VIENNA — Return to sports has several advantages for patients with degenerative knees who undergo total knee arthroplasty (TKA), unicompartamental arthroplasty, high tibial osteotomy or cartilage treatments and want to return to sports, according to presenters in a symposium on 31 May, moderated by Philippe Neyret, MD, at the 18th EFORT Annual Congress in Vienna.
, MD, who discussed return to sports after TKA, noted patients can experience increased bone mineral density and decreased risk of early prosthesis loosening when they are active following TKA. The surgeon plays a key role in return to sports after TKA, he said.
“We need to motivate our patients much better.”
Obesity, female gender and comorbidities make it difficult for patients to return to sports, Zaffagnini said. Although sports can often be pursued postoperatively by patients after TKA, surgeons must be aware of the risk of implant loosening after TKA in an active patient.
About 90% of patients can return to sports after unicompartamental knee arthroplasty (UKA), Mahmut Nedim Doral, MD, PhD, said, noting UKA functional results are traditionally better vs. TKA. The technique used is also important, particularly for alignment and posterior tibial slope.
“Do not forget conservative methods. Proper preoperative evaluation is key and patient selection is very important,” Doral said.
“Patients want to and can be active after osteotomies,” said Ronald Van Heerwaarden, MD.
He discussed high tibial osteotomy (HTO) and studies that focused on the number of patients who returned to sports after HTO and when they returned to sports.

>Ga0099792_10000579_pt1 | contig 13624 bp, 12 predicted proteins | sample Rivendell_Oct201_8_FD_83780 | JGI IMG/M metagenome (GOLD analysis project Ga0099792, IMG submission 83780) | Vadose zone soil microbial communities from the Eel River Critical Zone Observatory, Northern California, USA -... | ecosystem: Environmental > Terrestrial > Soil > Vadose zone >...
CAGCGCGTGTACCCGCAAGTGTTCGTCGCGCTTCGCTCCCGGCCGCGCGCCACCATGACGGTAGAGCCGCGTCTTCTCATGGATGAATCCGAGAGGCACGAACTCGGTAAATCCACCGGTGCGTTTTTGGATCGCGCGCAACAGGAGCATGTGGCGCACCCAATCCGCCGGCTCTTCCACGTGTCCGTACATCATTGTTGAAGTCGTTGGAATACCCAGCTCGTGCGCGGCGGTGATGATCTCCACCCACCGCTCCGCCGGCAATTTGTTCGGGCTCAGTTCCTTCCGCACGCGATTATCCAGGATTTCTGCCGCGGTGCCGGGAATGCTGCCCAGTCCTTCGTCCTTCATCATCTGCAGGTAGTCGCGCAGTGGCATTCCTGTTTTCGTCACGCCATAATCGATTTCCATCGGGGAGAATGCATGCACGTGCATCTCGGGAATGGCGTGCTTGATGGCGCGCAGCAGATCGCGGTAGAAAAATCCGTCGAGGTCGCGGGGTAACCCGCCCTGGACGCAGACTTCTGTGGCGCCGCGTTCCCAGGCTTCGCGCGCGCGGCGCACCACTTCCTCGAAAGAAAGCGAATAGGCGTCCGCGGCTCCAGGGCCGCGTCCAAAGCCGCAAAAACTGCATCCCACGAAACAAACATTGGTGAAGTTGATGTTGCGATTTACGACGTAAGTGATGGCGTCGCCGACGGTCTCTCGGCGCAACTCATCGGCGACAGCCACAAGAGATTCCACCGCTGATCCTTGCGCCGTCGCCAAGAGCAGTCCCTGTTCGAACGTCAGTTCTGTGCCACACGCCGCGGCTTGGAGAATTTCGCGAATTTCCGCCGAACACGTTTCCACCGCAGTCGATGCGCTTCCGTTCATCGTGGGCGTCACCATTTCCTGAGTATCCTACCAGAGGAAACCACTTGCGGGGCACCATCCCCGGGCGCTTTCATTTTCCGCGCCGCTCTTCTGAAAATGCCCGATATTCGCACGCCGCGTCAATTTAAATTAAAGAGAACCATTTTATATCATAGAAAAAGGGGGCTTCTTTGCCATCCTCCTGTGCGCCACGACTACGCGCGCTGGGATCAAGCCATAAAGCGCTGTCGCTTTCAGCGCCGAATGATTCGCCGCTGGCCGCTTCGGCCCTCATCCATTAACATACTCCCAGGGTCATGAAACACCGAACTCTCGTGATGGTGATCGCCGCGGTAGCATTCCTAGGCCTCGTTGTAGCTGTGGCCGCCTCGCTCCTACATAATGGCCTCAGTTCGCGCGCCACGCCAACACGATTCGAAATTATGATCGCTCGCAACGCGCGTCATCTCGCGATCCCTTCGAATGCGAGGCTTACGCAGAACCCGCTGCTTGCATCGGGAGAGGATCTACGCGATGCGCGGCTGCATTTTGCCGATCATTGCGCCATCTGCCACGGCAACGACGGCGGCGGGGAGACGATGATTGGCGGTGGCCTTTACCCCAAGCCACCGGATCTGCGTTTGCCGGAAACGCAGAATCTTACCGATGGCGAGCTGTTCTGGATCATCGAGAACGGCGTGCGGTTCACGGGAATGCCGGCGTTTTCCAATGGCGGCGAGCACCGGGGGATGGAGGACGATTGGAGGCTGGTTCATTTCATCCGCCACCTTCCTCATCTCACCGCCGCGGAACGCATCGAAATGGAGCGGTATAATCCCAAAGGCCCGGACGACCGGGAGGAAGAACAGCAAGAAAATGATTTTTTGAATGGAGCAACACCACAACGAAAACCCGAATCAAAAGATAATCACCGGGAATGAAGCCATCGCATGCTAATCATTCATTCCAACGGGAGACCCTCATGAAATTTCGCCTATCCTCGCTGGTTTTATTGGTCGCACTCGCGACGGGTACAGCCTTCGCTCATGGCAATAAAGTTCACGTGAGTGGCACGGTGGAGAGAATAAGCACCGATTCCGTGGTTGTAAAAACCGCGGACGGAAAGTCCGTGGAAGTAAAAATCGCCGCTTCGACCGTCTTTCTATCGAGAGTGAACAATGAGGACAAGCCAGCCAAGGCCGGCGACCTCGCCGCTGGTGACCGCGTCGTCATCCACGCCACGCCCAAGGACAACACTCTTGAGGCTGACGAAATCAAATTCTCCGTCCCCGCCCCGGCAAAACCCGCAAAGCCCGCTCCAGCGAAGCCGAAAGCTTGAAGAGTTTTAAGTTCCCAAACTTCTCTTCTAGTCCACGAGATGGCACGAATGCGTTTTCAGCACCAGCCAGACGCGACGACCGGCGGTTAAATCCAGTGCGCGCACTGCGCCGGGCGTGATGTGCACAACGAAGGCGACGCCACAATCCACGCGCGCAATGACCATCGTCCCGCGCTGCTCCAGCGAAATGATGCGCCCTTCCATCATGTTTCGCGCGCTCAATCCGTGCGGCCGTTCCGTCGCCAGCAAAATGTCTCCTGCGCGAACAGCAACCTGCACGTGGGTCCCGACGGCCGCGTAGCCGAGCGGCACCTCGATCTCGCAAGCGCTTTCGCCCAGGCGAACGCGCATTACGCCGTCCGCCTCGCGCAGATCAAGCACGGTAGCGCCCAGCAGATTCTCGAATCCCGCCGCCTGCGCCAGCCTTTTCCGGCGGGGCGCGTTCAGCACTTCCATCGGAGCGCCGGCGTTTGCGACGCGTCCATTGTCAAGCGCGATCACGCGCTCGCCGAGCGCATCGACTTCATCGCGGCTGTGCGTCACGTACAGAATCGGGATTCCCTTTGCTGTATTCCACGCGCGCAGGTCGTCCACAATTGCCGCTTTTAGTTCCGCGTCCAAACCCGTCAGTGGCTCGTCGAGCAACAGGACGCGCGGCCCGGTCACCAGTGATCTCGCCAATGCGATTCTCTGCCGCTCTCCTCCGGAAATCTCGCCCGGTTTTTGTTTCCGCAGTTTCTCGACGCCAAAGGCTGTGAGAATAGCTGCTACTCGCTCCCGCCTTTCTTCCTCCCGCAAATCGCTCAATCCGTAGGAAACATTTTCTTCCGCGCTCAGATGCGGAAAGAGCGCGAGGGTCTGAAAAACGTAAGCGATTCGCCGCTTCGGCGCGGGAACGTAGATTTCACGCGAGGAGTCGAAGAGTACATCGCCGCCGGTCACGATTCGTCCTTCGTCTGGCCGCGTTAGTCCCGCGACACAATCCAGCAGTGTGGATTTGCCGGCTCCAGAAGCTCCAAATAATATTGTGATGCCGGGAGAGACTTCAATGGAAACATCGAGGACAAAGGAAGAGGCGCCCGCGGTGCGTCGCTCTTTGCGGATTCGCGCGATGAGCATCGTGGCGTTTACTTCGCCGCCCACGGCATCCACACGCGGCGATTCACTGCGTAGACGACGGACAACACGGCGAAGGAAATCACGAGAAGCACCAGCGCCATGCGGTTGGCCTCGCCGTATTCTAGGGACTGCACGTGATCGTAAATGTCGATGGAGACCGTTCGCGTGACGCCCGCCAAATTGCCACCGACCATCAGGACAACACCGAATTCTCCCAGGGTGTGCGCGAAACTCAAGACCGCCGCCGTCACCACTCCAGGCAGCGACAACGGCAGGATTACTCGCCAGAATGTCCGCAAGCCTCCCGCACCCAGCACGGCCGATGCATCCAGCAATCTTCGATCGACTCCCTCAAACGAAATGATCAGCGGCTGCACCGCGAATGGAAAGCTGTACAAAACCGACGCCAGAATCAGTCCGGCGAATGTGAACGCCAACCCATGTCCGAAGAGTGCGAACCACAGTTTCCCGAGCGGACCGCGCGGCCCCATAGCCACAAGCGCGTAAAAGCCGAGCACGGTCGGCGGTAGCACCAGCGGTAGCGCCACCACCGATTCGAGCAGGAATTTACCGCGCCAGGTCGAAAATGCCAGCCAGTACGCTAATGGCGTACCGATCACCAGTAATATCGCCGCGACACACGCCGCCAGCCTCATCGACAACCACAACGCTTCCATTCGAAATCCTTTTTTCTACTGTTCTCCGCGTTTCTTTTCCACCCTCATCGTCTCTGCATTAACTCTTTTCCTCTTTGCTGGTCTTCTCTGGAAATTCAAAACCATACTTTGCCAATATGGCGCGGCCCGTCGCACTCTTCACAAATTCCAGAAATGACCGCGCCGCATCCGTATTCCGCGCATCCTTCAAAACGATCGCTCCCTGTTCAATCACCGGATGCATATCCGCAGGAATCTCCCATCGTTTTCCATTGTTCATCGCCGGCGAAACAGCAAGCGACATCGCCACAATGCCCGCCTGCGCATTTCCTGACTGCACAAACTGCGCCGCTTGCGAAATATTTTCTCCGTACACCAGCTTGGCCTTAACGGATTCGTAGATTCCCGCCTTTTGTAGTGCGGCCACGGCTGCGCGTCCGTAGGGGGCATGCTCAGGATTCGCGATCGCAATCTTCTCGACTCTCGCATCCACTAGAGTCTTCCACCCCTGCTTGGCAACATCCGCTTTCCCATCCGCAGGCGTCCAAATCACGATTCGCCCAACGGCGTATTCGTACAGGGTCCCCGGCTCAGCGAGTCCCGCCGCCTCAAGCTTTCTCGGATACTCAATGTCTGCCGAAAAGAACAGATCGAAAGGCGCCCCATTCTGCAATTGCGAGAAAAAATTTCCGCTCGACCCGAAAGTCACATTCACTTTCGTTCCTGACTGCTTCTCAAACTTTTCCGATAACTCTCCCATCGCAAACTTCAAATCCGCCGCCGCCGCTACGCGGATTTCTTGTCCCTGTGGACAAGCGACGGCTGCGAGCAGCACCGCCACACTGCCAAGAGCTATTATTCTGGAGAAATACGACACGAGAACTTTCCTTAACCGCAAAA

In a 2016 study by S. Ekhtiari and colleagues, 90% of patients returned to sports earlier than 1 year after HTO. Of those patients, 78.6% returned at an equal or higher level than before surgery, Van Heerwaarden said.
Results of a 2013 study by Bonnin and colleagues showed “young, motivated patients can resume strenuous activity following HTO,” he said.
Van Heerwaarden explained overcorrection of deformity is unnecessary in soccer players because valgus alignment offers little advantage.
However, the advice an orthopaedic surgeon gives to patients can impact the outcomes in terms of sports activities, he said.
“There are confounding factors. You are one of them. Motivate your patient. In a motivated patient, return to sports is definitely higher.”
, MD, PhD, said patient age and BMI appear to be important to return to sports after autologous chondrocyte implantation, microfracture, osteochondral autograft transfer system (Arthrex) and other cartilage repair techniques.
“Short-term vs. long-term return to sports depends on patients and treatment,” he said. – by Susan M. Rapp
Neyret P, et al. Symposium: Return to sports after surgery for degenerative knee. Presented at 18th EFORT Annual Congress: 31 May - 2 June 2017, Vienna.
Doral, Neyret, Van Heerwaarden, Verdonk and Zaffagnini report no relevant financial disclosures.